how solid is if the house was built in 1950
by Anonymous

I am looking for to buy a house, and the house was built in 1950, I would like to get your opions, wether I should buy a older house or newer house.
Thanks for your advise.


4.
Fri, 01/08/2010 - 09:55

Building waste
by Anonymous

I am not going to dispute the carpentry skill or building experience of the previous commenters.
But what they are not understanding is the way they have been building and the way most homes are still built today is flawed. Not because of the builders lack of skill or their caring about their work. You can have a other wise very well built house that is still using more solid lumber then it needs to less insulated then it should be. And designed in a way that it is way more structure then needed.
Even many so called green builders still build houses that are way larger then they need be. Sure due to being energy efficiency they may use less energy per sq. foot of space heated but they still use more energy and use more building material then people were truthful about just how much square footage do you NEED. Not WANT but NEED. a 3 to 4 member family can easily live in a 800-1000 sq. foot house yet the average new home built here in New England is 2500 sq. feet and many are over 4000 sq. feet and the and many of these large homes are built for 2 to 3 members families. These over sized homes with huge whirlpool tbs and multi-head showers and luxury kitchens and baths and walk-in closets the size of another bedroom waste more materials the what gets thrown in dumpsters especially when most waste removal companies (at least in my area) are recycling building waste to one degree or another.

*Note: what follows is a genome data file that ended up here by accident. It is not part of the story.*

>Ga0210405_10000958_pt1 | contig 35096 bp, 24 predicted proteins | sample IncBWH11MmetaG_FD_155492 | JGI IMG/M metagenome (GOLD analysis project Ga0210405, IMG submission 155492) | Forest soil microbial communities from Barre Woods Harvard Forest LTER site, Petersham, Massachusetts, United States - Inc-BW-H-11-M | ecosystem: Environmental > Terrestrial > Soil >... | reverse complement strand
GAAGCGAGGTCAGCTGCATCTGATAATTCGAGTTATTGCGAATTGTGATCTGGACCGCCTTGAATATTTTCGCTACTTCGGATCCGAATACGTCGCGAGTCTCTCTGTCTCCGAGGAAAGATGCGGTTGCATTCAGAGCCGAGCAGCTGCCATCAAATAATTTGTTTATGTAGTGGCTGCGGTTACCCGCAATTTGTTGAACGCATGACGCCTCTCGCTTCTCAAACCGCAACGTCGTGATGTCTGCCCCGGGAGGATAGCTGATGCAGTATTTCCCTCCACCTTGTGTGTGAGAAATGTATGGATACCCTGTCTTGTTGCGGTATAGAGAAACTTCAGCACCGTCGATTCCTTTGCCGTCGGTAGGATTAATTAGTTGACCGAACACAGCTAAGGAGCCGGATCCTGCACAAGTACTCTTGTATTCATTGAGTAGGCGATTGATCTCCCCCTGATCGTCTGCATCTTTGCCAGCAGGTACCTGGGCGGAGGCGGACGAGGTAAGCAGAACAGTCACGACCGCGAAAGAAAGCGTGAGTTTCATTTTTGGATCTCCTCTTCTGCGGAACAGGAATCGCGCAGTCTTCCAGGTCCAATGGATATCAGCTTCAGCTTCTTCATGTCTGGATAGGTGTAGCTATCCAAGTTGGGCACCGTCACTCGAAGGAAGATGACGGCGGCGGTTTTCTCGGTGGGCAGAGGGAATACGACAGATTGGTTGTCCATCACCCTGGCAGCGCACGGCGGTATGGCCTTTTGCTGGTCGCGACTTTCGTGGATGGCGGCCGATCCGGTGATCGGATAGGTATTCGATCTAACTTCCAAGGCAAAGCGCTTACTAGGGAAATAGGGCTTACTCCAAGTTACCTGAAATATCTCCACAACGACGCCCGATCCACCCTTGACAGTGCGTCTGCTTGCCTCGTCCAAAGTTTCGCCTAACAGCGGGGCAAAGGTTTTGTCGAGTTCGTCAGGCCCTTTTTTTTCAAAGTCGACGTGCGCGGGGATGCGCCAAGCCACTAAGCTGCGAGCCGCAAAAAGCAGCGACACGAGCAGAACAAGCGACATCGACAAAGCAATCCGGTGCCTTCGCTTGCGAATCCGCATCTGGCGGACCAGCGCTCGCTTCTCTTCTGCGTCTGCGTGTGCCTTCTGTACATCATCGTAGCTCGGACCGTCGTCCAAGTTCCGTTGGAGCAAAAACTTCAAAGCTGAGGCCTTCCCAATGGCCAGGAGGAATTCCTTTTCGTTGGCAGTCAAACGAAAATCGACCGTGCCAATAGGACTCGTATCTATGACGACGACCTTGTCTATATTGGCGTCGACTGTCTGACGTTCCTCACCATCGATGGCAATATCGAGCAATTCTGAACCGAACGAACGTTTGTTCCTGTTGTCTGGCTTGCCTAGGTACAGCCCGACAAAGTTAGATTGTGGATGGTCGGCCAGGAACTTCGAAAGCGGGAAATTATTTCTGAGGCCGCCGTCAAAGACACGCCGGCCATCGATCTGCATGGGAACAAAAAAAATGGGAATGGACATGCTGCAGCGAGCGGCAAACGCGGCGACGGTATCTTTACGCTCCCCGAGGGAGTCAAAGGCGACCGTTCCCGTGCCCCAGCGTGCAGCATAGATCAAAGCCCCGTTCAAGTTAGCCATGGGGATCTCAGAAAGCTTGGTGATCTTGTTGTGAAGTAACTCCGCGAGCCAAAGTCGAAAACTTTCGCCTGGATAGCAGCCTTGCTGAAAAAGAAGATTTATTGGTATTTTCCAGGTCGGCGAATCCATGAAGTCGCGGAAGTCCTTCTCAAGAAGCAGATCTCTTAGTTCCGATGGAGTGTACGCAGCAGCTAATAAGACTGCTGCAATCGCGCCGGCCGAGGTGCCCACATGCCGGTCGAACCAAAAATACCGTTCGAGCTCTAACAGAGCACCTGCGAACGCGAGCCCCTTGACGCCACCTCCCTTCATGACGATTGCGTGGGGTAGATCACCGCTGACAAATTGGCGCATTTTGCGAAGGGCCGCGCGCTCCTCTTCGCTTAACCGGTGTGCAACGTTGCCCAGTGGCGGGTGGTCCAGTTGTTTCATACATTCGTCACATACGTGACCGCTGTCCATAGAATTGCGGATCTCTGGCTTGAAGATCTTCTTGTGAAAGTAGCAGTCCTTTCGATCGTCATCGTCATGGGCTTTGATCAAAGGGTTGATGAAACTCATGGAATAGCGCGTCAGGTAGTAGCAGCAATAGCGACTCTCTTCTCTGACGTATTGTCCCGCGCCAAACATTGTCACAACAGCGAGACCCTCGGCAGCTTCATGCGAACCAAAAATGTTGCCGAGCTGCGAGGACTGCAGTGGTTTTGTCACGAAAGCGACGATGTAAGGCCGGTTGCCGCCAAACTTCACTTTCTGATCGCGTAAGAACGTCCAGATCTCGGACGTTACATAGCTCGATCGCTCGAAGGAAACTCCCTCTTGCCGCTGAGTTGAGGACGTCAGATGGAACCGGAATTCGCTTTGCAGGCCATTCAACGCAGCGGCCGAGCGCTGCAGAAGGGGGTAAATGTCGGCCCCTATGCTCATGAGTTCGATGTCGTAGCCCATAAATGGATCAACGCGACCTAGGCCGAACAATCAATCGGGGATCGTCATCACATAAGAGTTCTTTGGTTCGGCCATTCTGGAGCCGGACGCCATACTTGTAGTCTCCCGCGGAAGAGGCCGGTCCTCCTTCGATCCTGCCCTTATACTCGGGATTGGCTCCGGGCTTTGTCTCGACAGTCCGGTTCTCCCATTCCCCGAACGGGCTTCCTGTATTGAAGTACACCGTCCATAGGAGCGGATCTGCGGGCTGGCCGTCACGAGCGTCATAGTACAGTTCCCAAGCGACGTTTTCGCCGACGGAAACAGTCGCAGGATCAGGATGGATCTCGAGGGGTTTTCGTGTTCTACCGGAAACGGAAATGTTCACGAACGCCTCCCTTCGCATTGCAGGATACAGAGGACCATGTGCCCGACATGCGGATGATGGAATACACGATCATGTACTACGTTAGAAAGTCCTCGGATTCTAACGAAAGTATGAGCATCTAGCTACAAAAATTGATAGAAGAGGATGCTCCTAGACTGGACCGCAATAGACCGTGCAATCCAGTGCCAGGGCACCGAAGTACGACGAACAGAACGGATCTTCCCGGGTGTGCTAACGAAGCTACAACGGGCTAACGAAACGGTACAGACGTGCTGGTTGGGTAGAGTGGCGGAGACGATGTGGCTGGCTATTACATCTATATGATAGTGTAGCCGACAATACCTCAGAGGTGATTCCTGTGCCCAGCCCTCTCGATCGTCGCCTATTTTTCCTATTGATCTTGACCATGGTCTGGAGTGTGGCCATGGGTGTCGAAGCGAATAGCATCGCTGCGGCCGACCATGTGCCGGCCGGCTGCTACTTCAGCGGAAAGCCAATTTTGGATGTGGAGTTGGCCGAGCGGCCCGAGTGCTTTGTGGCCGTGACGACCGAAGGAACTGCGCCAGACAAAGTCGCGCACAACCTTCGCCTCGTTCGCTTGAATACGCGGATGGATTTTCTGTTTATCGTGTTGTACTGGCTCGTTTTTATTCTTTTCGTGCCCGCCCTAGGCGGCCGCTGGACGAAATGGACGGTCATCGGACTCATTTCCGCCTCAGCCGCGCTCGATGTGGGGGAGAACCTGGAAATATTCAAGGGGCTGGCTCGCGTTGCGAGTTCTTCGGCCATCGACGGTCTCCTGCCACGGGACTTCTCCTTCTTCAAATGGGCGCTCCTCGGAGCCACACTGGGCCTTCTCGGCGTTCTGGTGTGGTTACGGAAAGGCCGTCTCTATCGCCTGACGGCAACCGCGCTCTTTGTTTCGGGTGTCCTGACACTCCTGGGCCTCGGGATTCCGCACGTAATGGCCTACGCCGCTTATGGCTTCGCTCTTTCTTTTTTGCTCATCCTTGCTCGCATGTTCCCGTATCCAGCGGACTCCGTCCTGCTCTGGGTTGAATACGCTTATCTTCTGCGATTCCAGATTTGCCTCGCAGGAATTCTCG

I am not claiming that building waste is not a problem but more materials are used to build unneeded sq. footage that then needs to be heated ad cooled then is thrown in dumpsters even buy the most wasteful of builders.